Actually, it’s a play on my full name. Idder Egonwanne. Which I freely admit is imposingly ethic, but how could I not shorten it to “id.ego?” Destiny begged me. But yeah, making it into a pen name is sort of a bait and switch for stalkers (like I’ll ever have any). Though at it’s core, “id.ego” is what I think about writing, it is an egotistical endeavor. “Here, read my thoughts, be influenced even passively by my view of whatever.” I mean you even mentioning Twain and King means they memed themselves into your head. Your gray matter, branded by someone else name. They immortalize themselves. It’s better than a statue.
Are you looking to write comics for a living? Or, was this simply a matter of having a story within you that needed to get out?
The latter, I tend to look at JK Rowling (also a pen name) as an example in that I will write and if something I wrote becomes a huge success, I will use the money to buy myself a big home but mostly I have stories to tell and the Internet can now facilitate that without me have to pay for printing.
On the technical end, why take this project to comiXology and not say PanelFly or iVerse. Were their specific aspects of comiXology’s app that you found appealing?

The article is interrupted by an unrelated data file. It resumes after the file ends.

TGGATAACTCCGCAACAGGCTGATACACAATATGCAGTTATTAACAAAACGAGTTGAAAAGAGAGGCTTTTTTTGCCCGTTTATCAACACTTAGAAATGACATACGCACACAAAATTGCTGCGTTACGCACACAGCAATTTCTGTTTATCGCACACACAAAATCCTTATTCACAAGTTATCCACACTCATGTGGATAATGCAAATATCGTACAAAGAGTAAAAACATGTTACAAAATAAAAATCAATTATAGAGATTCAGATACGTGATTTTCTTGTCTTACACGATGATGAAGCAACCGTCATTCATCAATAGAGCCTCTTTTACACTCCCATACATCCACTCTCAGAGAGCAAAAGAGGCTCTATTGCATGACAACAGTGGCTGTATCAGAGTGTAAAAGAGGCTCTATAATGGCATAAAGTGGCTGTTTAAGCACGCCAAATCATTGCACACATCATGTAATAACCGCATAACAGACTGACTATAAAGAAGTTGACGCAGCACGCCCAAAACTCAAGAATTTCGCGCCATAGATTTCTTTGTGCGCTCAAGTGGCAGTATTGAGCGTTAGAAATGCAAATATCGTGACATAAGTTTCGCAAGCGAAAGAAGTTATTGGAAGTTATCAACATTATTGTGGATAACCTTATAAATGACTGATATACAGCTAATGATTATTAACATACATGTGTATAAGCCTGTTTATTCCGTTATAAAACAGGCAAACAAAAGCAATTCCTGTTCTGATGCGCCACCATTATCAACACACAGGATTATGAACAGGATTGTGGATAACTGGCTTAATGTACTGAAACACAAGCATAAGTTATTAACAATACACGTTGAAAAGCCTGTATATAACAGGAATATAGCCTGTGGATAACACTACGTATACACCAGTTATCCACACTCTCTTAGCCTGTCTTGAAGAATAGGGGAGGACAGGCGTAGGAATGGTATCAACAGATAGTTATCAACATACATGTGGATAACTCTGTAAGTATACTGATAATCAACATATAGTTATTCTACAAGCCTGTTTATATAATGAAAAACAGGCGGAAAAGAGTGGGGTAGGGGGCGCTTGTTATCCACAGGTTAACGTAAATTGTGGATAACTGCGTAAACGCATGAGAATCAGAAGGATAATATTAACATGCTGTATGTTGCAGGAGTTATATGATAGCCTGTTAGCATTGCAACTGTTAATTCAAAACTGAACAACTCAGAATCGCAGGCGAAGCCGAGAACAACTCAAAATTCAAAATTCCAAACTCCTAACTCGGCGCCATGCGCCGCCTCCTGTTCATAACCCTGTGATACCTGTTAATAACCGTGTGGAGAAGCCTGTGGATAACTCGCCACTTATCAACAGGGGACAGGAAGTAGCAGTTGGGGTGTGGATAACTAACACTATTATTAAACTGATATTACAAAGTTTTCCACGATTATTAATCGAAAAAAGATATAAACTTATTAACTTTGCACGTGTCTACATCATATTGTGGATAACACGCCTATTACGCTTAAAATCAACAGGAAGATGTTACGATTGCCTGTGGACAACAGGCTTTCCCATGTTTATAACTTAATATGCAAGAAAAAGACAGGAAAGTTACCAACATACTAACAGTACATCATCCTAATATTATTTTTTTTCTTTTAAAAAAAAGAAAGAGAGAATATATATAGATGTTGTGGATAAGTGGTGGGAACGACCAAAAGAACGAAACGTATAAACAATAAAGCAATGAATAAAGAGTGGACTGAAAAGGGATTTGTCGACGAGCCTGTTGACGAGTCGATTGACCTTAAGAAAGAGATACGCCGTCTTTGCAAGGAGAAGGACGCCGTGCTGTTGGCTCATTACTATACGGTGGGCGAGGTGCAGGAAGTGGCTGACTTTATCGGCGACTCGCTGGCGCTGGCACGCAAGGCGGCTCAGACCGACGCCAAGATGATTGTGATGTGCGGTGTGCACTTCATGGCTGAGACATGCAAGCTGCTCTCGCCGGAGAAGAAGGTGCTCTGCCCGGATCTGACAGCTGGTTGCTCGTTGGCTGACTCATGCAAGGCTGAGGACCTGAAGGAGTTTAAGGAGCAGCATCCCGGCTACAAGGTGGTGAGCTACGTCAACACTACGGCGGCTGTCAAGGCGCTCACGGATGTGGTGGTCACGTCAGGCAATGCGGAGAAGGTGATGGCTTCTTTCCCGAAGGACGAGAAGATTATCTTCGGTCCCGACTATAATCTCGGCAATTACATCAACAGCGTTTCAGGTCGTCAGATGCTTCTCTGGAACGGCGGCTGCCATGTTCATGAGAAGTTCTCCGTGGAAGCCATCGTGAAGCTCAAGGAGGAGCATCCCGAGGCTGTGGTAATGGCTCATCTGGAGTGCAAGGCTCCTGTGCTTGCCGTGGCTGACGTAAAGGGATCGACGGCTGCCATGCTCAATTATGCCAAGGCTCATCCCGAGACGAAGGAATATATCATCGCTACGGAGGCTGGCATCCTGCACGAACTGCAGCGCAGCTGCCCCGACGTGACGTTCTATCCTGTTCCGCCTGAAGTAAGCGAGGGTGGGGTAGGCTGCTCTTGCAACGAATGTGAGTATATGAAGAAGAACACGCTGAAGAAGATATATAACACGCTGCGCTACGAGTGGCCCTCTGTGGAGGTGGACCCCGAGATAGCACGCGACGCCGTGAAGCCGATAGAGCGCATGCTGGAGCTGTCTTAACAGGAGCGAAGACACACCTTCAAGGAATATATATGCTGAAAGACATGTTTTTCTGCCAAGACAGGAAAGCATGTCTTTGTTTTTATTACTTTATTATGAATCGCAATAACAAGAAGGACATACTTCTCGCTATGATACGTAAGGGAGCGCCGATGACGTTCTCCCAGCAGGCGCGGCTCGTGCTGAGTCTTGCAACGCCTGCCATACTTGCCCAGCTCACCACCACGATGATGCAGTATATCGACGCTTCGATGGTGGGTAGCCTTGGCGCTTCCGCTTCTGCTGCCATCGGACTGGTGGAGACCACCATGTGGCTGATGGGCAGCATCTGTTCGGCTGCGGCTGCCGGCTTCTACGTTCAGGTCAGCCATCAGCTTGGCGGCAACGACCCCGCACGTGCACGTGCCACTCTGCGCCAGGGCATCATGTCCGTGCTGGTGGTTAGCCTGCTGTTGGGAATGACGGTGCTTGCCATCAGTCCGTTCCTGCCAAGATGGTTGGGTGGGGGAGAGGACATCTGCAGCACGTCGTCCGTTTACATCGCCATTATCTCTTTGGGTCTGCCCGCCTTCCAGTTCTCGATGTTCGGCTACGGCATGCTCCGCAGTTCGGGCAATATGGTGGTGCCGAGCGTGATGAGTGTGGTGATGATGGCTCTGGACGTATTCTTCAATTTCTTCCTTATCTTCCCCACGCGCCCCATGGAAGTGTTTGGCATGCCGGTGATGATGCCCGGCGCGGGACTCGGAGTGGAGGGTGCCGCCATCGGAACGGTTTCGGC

It’s the best app out there right now. I downloaded the other two and they both had noticeable technical issues either with their reader or backend. ComiXology is a very, very well oiled machine. They are like the Apple of iPhone comics, very methodical about what they are doing and not just trying to rush something to market. I have already read more Walking Dead and Invincible than I would have in print. (Because it was cheaper than print)
And for that matter, why make this a digital comic and not a webcomic or a print comic?
Cost effectiveness and ease of distribution. Webcomics are awesome but digital comics can turn a profit faster, even if that profit is only $1. I don’t have to build a site or wait to build a big enough audience to sell ads. I mean honestly, I think it is why we are hearing so much desire for an Apple tablet. It will save prints ass. If you can just download today’s NYTimes for a buck, they don’t even need ads. Same with digital comics, instant distribution and sales… oh, and more room on your bookshelf.
Mind you if someone offers to print X: The Unknown, I won’t say no because people still like books.
In addition to this project, will there be further collaborations with Tim or comiXology in the future?
I wouldn’t be much of a writer if I didn’t have other ideas brewing. I think when I am done with this, I’d like to do some origin stories of whomever readers like as characters in X: The Unknown and then do two more volumes, because this story definitely has a end of sorts. I may try to do some other comics while working on this just to show my diversity but I am pretty focused on just finishing X: The Unknown.